The magic of the Wizard of Oz is indelibly etched in my memory as it must be for all movie lovers who wax nostalgic for childhood. How could one ever forget Dorothy’s quivering hand nudging open the portal to that new and strange colorful world? Or the high-pitched munchkins who fêted her and sent her on her yellow-brick journey? Or the motley band—scarecrow, tin man, and cowardly lion—of her lovable companions? Alas, fond remembrances of times past cannot expunge the present. I now live with the knowledge that I will never be able to erase the bitter memory of being subjected to Oz, the Great and Powerful. Any attempt at reverie has been rudely interrupted by pondering when the necromancers in Hollywood spawned their own twister and sucked all the magic of childhood into its vortex. Oscar Diggs (James Franco) might be a huckster in the story, but he pales by comparison with director Sam Raimi, who has no shame about recycling every possible element from its predecessor and jumbling it into a sappy backstory about how the “wizard” learned that true love and goodness are the only real magic.
I could almost forgive the banal storytelling if the performances weren’t avert-your-eyes bad. Franco’s supposed to be filling the shoes of a messiah prophesied to deliver Oz from the clutches of wicked witches, but there isn’t an ounce of heroism about him. He plays the role like a smart-aleck frat boy whose over-confident grin is just waiting for a bash-in. (The tawdriness of his gigantic projected face was beyond belief.)
Mila Kunis (Black Swan) complements him perfectly in her sorority-babe-level interpretation of Theodora, who transforms into the Wicked Witch of the West thanks to eating an enchanted apple bestowed upon her by her sister Evanora (Rachel Weisz). We’re supposed to believe Theodora’s a good girl gone bad, but to me her bronzed skin, raven-black hair, and puffy, hot-red lips bespoke little but carnal lust from the get-go; her appearance would have been more appropriate for a model posing for a Penthouse photo shoot. If that isn’t cheap enough, wait until you hear her cackle; it made me think of the laugh emanating from the lips of a drama-major bimbo trying to scare other bimbos by telling horror stories around a slumber-party campfire.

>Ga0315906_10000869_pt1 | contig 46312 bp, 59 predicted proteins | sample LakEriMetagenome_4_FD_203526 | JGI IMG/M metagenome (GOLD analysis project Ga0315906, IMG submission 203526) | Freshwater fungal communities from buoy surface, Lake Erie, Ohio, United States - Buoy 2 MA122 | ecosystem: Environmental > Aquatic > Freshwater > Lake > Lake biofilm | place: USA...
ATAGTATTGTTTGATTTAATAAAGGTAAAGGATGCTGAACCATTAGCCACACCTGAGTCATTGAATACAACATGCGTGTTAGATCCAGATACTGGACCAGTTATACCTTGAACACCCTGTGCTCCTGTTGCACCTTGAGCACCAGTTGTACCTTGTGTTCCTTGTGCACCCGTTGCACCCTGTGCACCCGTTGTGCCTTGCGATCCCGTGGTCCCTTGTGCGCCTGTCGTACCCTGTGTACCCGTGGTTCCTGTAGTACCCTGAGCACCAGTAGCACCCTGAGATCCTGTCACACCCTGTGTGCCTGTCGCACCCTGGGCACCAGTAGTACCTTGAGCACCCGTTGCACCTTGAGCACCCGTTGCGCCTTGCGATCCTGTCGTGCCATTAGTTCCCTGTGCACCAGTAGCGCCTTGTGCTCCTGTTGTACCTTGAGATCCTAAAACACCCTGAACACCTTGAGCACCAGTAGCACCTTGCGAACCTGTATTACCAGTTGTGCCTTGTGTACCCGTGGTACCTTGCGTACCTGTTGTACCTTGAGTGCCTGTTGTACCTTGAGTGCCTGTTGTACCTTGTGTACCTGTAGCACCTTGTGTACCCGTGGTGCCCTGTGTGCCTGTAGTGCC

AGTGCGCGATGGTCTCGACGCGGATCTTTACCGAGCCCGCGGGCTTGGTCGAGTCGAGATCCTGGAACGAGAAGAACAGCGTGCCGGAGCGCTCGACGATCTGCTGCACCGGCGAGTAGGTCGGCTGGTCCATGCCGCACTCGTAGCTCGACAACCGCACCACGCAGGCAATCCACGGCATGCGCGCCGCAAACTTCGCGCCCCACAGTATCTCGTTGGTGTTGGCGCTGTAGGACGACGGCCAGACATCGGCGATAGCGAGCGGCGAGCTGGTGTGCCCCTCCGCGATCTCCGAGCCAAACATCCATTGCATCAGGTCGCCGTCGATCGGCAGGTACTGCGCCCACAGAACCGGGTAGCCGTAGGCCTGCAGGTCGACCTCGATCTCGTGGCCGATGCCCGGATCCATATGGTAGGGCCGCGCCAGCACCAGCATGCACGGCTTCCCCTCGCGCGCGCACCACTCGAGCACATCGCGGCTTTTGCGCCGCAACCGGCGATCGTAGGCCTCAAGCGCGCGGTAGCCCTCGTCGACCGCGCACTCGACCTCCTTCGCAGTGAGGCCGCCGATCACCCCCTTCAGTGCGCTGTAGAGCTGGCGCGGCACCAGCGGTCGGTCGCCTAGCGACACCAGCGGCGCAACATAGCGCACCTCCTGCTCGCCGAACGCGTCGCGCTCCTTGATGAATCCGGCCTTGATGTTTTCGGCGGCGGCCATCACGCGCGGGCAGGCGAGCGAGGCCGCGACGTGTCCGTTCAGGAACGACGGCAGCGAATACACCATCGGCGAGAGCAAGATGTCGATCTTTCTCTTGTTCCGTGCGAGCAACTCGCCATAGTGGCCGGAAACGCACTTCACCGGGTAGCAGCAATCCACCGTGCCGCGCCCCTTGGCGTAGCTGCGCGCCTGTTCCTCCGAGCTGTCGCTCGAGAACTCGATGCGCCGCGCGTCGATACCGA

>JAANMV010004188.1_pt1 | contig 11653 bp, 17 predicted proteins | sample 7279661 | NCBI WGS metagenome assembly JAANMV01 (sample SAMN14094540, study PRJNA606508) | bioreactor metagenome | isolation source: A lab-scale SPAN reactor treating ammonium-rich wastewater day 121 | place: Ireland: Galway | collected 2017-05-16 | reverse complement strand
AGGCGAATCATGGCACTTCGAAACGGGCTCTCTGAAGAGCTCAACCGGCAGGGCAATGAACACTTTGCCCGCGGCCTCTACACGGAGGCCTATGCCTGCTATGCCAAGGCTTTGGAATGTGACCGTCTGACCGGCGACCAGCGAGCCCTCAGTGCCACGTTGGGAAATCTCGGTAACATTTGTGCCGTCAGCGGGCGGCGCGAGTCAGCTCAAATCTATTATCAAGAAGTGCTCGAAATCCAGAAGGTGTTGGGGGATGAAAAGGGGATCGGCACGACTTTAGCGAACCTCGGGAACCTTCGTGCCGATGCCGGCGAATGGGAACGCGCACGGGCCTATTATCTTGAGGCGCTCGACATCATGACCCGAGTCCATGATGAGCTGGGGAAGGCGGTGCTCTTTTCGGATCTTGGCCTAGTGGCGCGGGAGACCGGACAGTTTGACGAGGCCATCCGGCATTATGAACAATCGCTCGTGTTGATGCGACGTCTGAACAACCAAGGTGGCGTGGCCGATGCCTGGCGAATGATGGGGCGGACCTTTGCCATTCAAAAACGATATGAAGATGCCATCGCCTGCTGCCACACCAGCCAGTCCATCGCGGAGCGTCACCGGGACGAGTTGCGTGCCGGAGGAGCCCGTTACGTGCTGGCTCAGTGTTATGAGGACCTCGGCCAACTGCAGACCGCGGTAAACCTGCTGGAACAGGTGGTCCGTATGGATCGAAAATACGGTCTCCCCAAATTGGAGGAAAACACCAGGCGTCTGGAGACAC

As Glinda the Good Witch of the South (I guess the good wind was blowing in a different direction in earlier days), Michelle Williams (My Week With Marilyn) is the only bright spot. She has an innocent charm that would have been well-suited to the role if she’d been given better lines to say than variants of the “believe and it will come true” cliché.
No matter. The Hollywood movie moguls know that the kiddies don’t care about acting anyway. Not to mention that many adults of our present generation seem to have regressed to pre-pubescence as far as discernment is concerned. Mainstream audiences will be happy to know that the new Oz has plenty of meretricious visual delights in store for them. Little boys are sure to find the witch’s fireballs “cool,” while little girls ogle “awwww” over the little monkey in the bellhop’s uniform. Adults and kids alike will be pleased with the china doll that joins Oscar on his adventures after he saves her from the rubble of her village that was ravaged by the Wicked Witch. After all, she has a blue pinafore just like Dorothy’s. The familiar is what comforts us. And Raimi the Slick and Smug knows it.
To combat this trend, filmmakers would do well to heed the advice of sage old Mrs. Doubtfire: “Don’t talk down to kids. If it’s something you’d enjoy, they’d enjoy it too.” Is it a vain hope that kids can learn to enjoy more than this puerile tripe? Perhaps, if the Star Wars prequels and soon-to be-consummated bloated Hobbit trilogy are any indication. Yet I still hold out hope that movies like Oz, The Great and Powerful are little more than a passing infantilism that the Good Witch will blow away in one of her bubbles on the wind.
Joe’s Grade: D